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NEW DELHI :

Most parents try to restrict their wards’ screen time. Some families set strict TV-watching timings on weekdays, with some homes banning TV altogether during the school week. Even in homes where such rules are not enforced, parents typically cannot stop themselves from asking children to “do something else" besides playing video games or watching YouTube. Few parents, however, bother to curtail their own media use at home; working parents are tuned to their devices 24x7.

Family dynamics are changing. What are the consequences for parents and children as both generations grapple with gadgets?

In a study published in Pediatrics in March, Jenny Radesky of the Boston University Medical Center, US, and colleagues studied the effect of mobile use by adults on family relationships. They quietly observed the care-giver-child interactions of 55 groups, comprising one-two adults and one-three children, in fast food restaurants in 15 neighbourhoods around Boston.

A major theme that emerged was the care-giver’s level of absorption with the device. Close to 30% of adults were engaged with the device almost continuously through the meal, even while eating or talking to their children. Around 16% of adults used their mobiles intermittently, switching between attending to their children and their phones. When the parents were busy with their devices, the children tended to display attention-seeking behaviour. Typically, the adults did not respond immediately to the provocation, but if the child persisted, the care-giver would either speak in a scolding voice, repeat an instruction in a robotic tone and, at times, react physically, like pushing the child’s hand away.

How many of us are guilty of similar behaviour? Whether at the dinner table, in the park or the swimming pool, parents nowadays feel compelled to answer the phone, no matter what we may be doing at that moment. So, in the midst of “quality time" with children, our attention is suddenly drawn by something or someone else, leaving the child at a loose end.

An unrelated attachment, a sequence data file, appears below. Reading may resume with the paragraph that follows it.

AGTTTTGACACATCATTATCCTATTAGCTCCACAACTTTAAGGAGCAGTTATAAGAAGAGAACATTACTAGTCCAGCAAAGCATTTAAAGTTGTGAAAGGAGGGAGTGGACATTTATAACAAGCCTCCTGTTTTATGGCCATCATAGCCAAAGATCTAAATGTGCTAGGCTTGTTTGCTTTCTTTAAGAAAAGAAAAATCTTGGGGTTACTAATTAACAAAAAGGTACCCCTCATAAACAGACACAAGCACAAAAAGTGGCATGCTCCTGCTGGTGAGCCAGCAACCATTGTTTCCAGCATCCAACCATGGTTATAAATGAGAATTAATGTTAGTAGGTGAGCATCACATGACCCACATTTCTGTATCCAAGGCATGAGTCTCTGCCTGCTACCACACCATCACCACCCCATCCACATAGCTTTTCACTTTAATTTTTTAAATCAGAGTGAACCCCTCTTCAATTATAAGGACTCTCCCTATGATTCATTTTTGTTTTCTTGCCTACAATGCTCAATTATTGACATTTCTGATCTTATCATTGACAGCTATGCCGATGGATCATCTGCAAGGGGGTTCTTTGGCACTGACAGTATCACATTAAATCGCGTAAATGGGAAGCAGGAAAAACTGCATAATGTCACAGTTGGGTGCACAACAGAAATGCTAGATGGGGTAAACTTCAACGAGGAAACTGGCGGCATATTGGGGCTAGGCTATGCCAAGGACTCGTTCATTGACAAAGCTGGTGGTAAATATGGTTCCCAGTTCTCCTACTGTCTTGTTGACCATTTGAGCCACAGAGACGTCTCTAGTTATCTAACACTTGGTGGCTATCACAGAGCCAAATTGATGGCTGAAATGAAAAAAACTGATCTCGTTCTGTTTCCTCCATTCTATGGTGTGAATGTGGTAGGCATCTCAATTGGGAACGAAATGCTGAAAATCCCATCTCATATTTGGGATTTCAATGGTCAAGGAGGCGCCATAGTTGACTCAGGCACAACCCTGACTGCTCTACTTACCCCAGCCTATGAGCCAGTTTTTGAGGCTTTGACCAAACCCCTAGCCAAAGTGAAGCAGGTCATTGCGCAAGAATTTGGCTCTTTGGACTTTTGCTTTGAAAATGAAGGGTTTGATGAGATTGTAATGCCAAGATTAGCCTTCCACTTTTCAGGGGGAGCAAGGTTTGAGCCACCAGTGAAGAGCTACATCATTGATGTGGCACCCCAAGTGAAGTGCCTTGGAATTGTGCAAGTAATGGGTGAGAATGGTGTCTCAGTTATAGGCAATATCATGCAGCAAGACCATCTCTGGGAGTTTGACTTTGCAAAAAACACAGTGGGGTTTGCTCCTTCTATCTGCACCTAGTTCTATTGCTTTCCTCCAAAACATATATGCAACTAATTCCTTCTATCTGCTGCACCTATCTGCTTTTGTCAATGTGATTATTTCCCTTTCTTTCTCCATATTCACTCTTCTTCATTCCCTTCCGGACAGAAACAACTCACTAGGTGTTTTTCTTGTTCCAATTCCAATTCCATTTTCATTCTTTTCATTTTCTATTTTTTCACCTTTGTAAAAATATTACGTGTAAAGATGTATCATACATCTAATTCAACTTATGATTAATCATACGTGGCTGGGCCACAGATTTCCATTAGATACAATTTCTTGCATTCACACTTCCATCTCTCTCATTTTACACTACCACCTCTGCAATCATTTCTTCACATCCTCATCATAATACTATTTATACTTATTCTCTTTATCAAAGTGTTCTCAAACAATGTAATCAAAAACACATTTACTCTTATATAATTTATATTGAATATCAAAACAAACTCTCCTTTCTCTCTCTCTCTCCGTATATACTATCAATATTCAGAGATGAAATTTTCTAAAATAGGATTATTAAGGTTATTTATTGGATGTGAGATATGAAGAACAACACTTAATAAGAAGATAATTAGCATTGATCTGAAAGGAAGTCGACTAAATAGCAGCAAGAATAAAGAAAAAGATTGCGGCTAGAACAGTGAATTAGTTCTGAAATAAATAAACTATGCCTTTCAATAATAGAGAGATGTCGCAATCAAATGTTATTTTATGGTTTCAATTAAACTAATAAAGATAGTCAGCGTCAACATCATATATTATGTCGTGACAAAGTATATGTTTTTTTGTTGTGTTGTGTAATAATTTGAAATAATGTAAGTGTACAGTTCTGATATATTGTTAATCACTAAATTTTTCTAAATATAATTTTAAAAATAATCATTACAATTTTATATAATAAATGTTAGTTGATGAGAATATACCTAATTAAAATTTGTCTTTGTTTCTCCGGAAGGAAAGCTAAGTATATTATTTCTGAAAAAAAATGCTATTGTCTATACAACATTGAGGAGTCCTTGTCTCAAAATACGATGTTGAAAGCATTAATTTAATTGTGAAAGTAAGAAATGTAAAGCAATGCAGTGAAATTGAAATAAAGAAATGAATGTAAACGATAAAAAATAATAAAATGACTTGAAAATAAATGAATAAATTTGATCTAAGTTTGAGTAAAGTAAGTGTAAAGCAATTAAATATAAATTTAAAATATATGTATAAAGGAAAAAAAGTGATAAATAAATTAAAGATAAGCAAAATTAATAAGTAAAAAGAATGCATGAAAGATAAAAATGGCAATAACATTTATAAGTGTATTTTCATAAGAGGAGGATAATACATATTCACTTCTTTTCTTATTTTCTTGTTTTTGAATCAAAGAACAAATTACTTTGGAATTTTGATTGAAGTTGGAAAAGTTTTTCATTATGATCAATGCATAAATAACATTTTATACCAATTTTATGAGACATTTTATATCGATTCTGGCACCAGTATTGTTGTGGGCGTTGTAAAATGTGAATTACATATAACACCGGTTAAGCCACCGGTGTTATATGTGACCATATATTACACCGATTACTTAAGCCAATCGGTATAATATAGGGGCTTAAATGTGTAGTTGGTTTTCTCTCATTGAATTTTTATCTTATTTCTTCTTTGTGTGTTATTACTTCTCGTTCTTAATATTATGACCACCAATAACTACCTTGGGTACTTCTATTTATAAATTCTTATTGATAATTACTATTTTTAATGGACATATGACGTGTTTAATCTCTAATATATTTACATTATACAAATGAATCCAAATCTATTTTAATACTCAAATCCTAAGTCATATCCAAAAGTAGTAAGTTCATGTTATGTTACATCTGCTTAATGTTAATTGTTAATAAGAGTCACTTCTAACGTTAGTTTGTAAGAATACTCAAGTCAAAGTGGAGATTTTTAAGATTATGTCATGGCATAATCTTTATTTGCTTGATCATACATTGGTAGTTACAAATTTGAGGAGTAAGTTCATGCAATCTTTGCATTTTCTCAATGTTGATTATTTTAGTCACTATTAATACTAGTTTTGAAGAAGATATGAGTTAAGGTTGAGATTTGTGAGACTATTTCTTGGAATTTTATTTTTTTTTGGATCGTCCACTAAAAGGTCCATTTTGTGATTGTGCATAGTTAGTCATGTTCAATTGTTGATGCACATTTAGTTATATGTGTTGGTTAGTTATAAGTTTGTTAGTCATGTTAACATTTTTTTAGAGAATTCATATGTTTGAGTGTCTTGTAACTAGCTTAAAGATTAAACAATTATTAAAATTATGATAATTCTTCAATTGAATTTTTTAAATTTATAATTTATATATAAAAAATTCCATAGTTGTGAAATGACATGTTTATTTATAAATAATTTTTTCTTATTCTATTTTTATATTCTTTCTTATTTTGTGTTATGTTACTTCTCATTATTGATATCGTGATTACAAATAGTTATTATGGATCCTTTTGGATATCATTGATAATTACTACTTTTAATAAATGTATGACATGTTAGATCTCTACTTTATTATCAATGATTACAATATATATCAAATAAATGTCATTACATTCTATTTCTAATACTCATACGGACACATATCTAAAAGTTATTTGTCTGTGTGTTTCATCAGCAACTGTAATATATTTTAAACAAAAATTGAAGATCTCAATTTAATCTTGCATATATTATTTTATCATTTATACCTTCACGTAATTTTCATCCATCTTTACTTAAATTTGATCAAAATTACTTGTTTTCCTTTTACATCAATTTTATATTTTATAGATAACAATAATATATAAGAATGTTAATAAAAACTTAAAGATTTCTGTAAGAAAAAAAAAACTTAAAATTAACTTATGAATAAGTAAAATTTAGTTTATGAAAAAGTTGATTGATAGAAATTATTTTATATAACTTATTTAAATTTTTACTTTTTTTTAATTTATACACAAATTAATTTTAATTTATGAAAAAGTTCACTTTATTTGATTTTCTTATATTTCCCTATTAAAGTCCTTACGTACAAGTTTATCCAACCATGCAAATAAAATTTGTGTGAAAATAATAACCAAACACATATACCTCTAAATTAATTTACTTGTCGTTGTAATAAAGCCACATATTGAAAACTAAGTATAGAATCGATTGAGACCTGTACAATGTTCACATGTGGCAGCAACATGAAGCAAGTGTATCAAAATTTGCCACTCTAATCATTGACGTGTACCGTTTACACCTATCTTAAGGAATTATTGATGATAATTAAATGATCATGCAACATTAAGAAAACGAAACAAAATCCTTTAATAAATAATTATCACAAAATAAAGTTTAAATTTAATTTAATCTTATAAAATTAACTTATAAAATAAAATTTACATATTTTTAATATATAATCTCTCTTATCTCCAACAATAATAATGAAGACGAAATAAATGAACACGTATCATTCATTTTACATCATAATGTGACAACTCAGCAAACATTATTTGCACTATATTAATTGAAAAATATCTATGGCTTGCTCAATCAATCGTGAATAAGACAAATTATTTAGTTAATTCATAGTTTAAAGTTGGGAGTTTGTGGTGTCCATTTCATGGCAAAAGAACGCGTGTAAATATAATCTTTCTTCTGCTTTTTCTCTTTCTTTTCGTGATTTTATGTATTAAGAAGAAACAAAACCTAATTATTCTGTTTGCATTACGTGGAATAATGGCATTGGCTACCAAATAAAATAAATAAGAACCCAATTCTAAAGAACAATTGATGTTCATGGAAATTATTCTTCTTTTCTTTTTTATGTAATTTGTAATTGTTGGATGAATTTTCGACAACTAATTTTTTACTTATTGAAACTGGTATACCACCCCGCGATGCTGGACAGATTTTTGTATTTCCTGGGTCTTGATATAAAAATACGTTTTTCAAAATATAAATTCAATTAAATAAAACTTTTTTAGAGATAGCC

In her 2011 book, Alone Together: Why We Expect More from Technology And Less From Each Other, Sherry Turkle points to an interesting role reversal: “Often it is children who tell their parents to put away the cellphone at dinner."

We may believe that as long as we are keeping an eye on the children no harm can really come to them. However, a September 2012 article in The Wall Street Journal discussed the alarming dangers that accompany disengaged parenting. Titled The Perils Of Texting While Parenting, the article cites data from the US’ Centers for Disease Control and Prevention which shows that the number of emergency room admissions of children below age 5 increased 12% between 2007 and 2010. Given the fact that childhood injuries have been dropping steadily from the 1970s, mainly due to safer playgrounds, safety belts and staircase gates, the recent increase is worrisome.

Some parents don’t think they are being negligent when they are texting or checking phones for updates while also watching their children. But umpteen studies indicate that humans are poor at multitasking, though we may not realize it. Just as talking on the cellphone is hazardous when you’re driving, our constant use of devices makes us less mindful as parents.

Ironically, while technology is turning us into more distracted parents, it is also yoking us to our children. When children or teenagers are given cellphones by parents, Turkle says, “the gift typically comes with a contract: Children are expected to answer their parents’ calls." So when children begin to navigate the world on their own, just as they should, parents often trail along. So when a child cycles to a friend’s house, we cannot resist texting, “Let me know when you reach." Likewise, when a child goes for the first time to the neighbourhood department store, the child reaches for his phone, “Apple juice is not available. What should I buy?" Instead of taking such decisions for himself, the child relies on his parent. As a result, the child’s ability to take decisions is curbed.

Recently, I was waiting for my appointment at a dental clinic. A set of parents and their teenaged children walked in. Within seconds, every member of the family was plugged into a device. For the next half-hour, they were busy in their virtual worlds and did not exchange a single glance or word with each other.

If such interactions become the norm for families, an essential feature of our humanity is eroding before our screen-addicted eyes. None of us may be able to give up our devices, but we should set aside screen-free spaces and times. And we should make a tradition of not allowing pings and beeps to interrupt family dinners, celebrations and rituals. After all, families play a pivotal role in moulding identities.

Aruna Sankaranarayanan is the founder and director of Prayatna, a centre for children with learning difficulties.

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